Lisette N. De Senerpont Domis
Netherlands Institute of Ecology
Team Science is Dream Science? Lessons Learned from Aquatic Networked Science
Historically, humans have settled near to aquatic ecosystems, due to their demand of water for drinking and agricultural purposes, resulting in complex human-water interactions. Close proximity to continuous human activities puts pressure on aquatic systems, resulting in dramatic loss of biodiversity and ecosystem functions, even more so compared to their terrestrial counterparts. Aquatic systems often serve as a sink for pollutants resulting from human activities, making them vulnerable to compound effects of a diverse suite of local stressors, including nutrient loads, pharmaceuticals and plastic debris. Climate change may alter the ecological effects of these local pressures by changing the fate of pollutants but also by altering the biological response of organisms to pressures. These complex environmental issues require a multifaceted transdisciplinary research, moving away from more traditional forms of science practice. Networked open science aims at democratizing science and capitalizes on the emergence of new technologies, such as the internet of things and online open tools, thus greatly accelerating scientific discovery. I will explore some of the barriers and opportunities for networked science through my experiences with the Global Ecological Lake Observatory Network (GLEON, a grass roots network of more than 800 members that conducts innovative science by sharing and interpreting high resolution sensor data to understand, predict and communicate the role and response of lakes in a changing global environment), the AQUACOSM-Plus project (promoting ground-breaking developments in mesocosm technology) and the DRYVER project (new strategies to map, study and manage drying rivers).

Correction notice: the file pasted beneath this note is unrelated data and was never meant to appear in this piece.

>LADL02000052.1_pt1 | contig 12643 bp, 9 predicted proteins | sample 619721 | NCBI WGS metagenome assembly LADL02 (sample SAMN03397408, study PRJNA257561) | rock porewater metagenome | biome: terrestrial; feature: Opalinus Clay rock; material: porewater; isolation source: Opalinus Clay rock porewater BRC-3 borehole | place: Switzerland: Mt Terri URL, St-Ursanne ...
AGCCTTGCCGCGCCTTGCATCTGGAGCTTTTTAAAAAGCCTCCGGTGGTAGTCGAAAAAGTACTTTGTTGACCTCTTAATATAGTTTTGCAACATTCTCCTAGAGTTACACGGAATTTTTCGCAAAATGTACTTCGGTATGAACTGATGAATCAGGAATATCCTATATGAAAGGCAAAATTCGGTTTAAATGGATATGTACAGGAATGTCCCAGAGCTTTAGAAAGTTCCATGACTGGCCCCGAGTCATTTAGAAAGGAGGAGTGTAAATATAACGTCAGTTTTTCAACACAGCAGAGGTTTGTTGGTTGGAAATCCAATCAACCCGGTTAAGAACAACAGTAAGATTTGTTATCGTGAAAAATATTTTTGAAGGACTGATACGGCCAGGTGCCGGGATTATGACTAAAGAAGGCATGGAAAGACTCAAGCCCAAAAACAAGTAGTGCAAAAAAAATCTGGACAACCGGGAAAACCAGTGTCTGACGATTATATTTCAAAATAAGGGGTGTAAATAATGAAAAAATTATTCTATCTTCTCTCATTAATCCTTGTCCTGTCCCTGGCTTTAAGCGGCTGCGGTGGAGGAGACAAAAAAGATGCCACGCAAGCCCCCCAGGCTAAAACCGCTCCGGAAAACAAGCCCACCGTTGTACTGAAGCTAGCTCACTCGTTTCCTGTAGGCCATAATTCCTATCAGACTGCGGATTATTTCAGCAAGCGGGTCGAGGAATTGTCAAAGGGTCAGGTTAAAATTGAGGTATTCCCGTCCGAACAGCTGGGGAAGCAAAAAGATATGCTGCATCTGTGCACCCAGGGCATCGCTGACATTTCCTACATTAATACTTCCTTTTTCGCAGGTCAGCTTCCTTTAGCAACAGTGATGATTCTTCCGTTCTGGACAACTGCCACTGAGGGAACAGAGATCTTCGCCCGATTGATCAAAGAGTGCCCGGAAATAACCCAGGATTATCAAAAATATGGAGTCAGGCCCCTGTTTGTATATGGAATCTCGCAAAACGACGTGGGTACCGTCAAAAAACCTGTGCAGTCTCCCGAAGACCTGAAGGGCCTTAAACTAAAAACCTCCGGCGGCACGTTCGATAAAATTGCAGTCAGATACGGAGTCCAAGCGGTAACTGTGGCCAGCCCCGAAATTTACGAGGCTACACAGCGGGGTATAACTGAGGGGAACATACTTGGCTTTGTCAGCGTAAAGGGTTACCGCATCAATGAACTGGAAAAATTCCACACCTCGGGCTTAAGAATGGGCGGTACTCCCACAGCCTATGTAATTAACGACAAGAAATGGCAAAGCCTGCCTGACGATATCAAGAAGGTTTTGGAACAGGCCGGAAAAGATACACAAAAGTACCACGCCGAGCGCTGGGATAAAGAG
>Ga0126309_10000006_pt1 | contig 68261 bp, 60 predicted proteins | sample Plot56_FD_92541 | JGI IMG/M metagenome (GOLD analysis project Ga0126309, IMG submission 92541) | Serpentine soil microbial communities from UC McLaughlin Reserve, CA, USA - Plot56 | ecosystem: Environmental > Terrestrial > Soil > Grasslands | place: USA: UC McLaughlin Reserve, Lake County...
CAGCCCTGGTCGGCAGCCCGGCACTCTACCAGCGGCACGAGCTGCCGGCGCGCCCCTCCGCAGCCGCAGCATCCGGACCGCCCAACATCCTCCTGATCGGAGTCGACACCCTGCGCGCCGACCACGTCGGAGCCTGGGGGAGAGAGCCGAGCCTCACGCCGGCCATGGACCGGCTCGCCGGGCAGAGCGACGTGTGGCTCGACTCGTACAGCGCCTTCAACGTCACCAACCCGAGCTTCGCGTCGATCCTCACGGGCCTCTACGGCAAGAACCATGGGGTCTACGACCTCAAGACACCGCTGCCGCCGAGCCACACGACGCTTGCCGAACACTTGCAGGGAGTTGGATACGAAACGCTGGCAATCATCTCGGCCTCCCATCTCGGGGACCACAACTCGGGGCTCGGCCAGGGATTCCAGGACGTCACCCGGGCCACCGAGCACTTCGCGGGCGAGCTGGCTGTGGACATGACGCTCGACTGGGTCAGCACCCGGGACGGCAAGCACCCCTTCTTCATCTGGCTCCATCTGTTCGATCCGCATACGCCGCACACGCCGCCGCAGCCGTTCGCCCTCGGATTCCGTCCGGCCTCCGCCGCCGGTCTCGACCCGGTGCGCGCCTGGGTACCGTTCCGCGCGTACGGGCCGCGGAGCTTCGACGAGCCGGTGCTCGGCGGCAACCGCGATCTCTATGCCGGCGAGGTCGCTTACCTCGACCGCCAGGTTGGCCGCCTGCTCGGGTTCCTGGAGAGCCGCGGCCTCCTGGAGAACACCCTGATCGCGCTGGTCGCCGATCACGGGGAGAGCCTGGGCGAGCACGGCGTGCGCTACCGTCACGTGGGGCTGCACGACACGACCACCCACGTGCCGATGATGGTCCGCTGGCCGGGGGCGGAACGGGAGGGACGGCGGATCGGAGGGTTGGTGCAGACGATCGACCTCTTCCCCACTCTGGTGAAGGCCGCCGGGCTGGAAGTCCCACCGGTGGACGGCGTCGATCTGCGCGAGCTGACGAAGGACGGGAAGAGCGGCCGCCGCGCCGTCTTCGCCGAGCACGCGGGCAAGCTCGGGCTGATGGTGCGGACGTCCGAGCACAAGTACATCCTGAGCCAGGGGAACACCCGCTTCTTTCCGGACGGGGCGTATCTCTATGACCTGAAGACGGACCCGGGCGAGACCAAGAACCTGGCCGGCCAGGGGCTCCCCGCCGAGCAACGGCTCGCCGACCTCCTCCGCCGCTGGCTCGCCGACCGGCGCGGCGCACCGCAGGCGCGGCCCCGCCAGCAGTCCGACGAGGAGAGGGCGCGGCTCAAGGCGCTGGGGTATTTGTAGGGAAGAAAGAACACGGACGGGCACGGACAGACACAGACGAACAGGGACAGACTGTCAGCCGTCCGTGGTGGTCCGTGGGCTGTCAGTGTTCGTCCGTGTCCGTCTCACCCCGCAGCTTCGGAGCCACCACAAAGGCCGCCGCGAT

Thursday, May 19: Collaborations with Communities
University of Windsor, Ontario
University of British Columbia Centre for Indigenous Fisheries
Joint Talk: Moving Forward in a Good Way: Transforming Collaborations towards Ethical and Equitable Partnerships in Fisheries and Aquatic Sciences
Scientists, organizations, and governments alike are increasingly interested in opportunities to “bridge” Indigenous and Western knowledge towards better understanding and stewarding freshwater ecosystems. While this practice holds immense potential for enriching our understanding of the world, efforts occur in the complicated context of colonization and cultural differences.
Dr. Reid will share how Indigenous scholars are increasingly overwhelmed by requests to collaborate, present, and share knowledge. However, she explores how this might be done in “in a good way” – a phrase used to encompass practices that benefit Indigenous Nations while reinforcing Indigenous values. Drawing on rich narratives from Indigenous-led projects and partnerships, Dr. Reid will share key questions for the aquatic science community to consider, calling on transformative change in how Western science and institutions must fundamentally change and adapt at all levels.